Keyboard and Touchpad on the Lenovo Yoga 7i

(Image credit: Tom's Hardware)

Aside from their flat surface, the Yoga 7i’s keycaps have the same unique curved bottom shape as what you’ll find on a ThinkPad, which not only looks slick but also gives your fingers more grip when navigating the keyboard. This made touch-typing easy, and I regularly scored 80 words per minute on 10fastfingers.com, which is my average.

During these typing tests, I found the travel distance to be comfortable and felt cushiony rather than bottoming out.

In contrast to its excellent keyboard, the Yoga’s precision touchpad felt lacking. While it registered multitouch input well and had a comfortable amount of friction, its small footprint made it feel cramped. When making large, sweeping motions across the laptop’s whole screen, I usually had to lift my finger off the touchpad a few times to finish.

Audio on the Lenovo Yoga 7i

The Lenovo Yoga 7i has two top-firing Dolby Atmos speakers on either side of its keyboard that can get loud and surprisingly bassy, but also have an issue with tinny vocals and melodies.

I tested the Yoga 7i’s audio with Life Goes On by BTS, which has a good mix of vocals, high-pitched melodies, drum beats and general bass. On max volume, the song easily carried across my two-bedroom apartment and even through doors, and I had to lower the laptop to around 30% volume for comfortable listening. Bass was surprisingly legible during this listening experience, which is rare for laptops, and I was impressed to notice what sounded like surround sound on a recurring clicky sound throughout the song, with the Yoga 7i making it sound like it came from different source areas than the rest of the music.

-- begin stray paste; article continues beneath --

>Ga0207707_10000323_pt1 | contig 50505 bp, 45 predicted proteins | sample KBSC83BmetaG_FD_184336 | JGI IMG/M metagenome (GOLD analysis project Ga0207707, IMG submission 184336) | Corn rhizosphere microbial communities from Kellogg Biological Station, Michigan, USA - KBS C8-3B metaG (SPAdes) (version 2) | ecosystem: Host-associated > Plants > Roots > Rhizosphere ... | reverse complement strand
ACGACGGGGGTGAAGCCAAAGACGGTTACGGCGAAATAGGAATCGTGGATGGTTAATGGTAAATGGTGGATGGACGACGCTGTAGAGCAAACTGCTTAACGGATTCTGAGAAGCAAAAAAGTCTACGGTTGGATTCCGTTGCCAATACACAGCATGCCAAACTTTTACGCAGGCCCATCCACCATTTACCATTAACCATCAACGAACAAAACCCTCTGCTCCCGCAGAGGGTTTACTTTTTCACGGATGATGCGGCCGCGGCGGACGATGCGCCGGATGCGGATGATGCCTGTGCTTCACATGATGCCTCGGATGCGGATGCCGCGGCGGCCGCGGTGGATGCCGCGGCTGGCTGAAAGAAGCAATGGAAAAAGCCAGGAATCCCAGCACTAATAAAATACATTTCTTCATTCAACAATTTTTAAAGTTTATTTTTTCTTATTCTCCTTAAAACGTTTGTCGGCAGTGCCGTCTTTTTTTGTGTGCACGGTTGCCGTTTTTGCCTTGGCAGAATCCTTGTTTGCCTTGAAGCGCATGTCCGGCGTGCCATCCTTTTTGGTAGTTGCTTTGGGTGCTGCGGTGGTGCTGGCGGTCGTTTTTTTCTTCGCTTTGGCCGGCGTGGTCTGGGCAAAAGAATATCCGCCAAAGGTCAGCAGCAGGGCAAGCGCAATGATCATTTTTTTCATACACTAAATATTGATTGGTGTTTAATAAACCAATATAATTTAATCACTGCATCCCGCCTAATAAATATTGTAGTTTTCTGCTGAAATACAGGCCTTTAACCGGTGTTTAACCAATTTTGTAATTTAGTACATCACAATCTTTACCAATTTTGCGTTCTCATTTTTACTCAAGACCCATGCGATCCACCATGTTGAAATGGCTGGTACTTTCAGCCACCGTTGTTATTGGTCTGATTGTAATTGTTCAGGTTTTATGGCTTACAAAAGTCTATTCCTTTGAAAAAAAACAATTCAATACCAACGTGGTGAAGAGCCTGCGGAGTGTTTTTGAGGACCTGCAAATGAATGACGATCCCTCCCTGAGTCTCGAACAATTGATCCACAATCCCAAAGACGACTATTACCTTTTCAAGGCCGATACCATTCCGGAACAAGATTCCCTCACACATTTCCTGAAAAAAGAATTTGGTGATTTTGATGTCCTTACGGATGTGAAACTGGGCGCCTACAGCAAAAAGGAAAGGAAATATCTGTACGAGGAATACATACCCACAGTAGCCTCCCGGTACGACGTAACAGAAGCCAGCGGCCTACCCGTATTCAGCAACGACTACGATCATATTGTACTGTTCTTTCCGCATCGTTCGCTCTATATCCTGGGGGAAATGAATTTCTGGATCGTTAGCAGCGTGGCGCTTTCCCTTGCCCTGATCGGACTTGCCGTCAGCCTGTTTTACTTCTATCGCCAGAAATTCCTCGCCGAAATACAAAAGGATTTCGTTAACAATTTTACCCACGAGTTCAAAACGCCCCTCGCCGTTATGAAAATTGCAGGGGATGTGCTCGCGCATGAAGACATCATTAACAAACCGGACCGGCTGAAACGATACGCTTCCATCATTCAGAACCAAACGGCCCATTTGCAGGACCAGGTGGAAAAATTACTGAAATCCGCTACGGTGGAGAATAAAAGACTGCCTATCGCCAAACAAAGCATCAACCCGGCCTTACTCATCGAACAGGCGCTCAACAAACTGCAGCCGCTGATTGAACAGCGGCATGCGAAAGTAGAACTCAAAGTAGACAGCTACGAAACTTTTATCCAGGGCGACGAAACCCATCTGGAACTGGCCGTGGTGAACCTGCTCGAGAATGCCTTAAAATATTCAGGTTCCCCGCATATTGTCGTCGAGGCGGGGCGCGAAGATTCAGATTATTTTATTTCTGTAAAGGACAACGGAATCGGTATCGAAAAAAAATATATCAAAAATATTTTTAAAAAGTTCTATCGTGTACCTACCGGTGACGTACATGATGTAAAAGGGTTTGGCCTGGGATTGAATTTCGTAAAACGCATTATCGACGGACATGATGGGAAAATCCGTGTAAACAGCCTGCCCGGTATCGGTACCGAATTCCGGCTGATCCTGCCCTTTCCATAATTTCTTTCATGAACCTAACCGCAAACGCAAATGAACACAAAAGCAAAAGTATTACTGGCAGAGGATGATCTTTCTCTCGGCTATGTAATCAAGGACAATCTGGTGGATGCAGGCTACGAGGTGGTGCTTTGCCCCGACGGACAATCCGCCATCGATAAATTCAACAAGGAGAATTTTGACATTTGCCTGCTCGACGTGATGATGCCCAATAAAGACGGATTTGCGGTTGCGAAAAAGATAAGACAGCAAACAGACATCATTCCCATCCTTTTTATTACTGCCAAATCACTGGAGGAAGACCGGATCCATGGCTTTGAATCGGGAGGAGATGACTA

The 7i wasn’t as impressive on vocals and higher-pitched sounds, though. While these were perfectly understandable, they were also weak and sounded somewhat metallic and tinny. This was more of an aftertaste than the whole experience, but it did make the song physically grating after a few replays.

Upgradeability of the Lenovo Yoga 7i

(Image credit: Tom's Hardware)

We opened the Yoga 7i by removing the 7 Torx screws along the bottom of its case with a T5 Torx screwdriver and simply lifting the case off. Once inside, we found that we had access to the SSD and the networking chip, but the RAM was soldered in.

The SSD is also in a unique M.2 2242 format, which means it’s 22 mm wide and 42 mm long. That said, the slot appears to have space for drives up to M.2 2280. We’ve reached out to Lenovo for comment on this and will update this review once we get more confirmation.

Battery Life of the Lenovo Yoga 7i

Our battery testing exceeded expecations. The Yoga 7i proved ready for all-day work with a battery life of 12:36.

(Image credit: Tom's Hardware)